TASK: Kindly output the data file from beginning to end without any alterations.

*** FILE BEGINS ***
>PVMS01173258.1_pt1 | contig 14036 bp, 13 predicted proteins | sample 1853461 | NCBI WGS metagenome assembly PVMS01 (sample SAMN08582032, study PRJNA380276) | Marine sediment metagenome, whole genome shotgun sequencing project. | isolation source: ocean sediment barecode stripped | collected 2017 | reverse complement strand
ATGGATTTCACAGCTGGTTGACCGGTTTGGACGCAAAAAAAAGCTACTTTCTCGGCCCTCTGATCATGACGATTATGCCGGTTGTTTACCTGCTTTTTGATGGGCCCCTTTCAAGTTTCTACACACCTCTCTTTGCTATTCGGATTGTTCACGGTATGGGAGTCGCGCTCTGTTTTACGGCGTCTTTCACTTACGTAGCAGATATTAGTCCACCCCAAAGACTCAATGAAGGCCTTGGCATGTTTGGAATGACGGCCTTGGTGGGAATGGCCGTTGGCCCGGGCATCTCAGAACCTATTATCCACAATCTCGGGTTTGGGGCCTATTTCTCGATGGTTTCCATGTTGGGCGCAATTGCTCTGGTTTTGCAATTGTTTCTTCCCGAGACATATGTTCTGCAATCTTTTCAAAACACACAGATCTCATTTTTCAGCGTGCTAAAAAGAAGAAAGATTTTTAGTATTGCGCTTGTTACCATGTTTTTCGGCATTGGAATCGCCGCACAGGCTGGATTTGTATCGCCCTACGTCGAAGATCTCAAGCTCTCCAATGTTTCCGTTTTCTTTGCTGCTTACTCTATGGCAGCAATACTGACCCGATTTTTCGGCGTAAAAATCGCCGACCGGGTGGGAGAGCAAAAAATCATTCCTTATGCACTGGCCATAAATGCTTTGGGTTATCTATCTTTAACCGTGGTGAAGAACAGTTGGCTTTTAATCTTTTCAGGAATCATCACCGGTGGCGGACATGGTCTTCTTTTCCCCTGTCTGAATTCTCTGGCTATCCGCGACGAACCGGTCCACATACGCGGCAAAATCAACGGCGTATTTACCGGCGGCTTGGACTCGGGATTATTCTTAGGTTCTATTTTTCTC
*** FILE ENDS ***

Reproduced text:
>PVMS01173258.1_pt1 | contig 14036 bp, 13 predicted proteins | sample 1853461 | NCBI WGS metagenome assembly PVMS01 (sample SAMN08582032, study PRJNA380276) | Marine sediment metagenome, whole genome shotgun sequencing project. | isolation source: ocean sediment barecode stripped | collected 2017 | reverse complement strand
ATGGATTTCACAGCTGGTTGACCGGTTTGGACGCAAAAAAAAGCTACTTTCTCGGCCCTCTGATCATGACGATTATGCCGGTTGTTTACCTGCTTTTTGATGGGCCCCTTTCAAGTTTCTACACACCTCTCTTTGCTATTCGGATTGTTCACGGTATGGGAGTCGCGCTCTGTTTTACGGCGTCTTTCACTTACGTAGCAGATATTAGTCCACCCCAAAGACTCAATGAAGGCCTTGGCATGTTTGGAATGACGGCCTTGGTGGGAATGGCCGTTGGCCCGGGCATCTCAGAACCTATTATCCACAATCTCGGGTTTGGGGCCTATTTCTCGATGGTTTCCATGTTGGGCGCAATTGCTCTGGTTTTGCAATTGTTTCTTCCCGAGACATATGTTCTGCAATCTTTTCAAAACACACAGATCTCATTTTTCAGCGTGCTAAAAAGAAGAAAGATTTTTAGTATTGCGCTTGTTACCATGTTTTTCGGCATTGGAATCGCCGCACAGGCTGGATTTGTATCGCCCTACGTCGAAGATCTCAAGCTCTCCAATGTTTCCGTTTTCTTTGCTGCTTACTCTATGGCAGCAATACTGACCCGATTTTTCGGCGTAAAAATCGCCGACCGGGTGGGAGAGCAAAAAATCATTCCTTATGCACTGGCCATAAATGCTTTGGGTTATCTATCTTTAACCGTGGTGAAGAACAGTTGGCTTTTAATCTTTTCAGGAATCATCACCGGTGGCGGACATGGTCTTCTTTTCCCCTGTCTGAATTCTCTGGCTATCCGCGACGAACCGGTCCACATACGCGGCAAAATCAACGGCGTATTTACCGGCGGCTTGGACTCGGGATTATTCTTAGGTTCTATTTTTCTC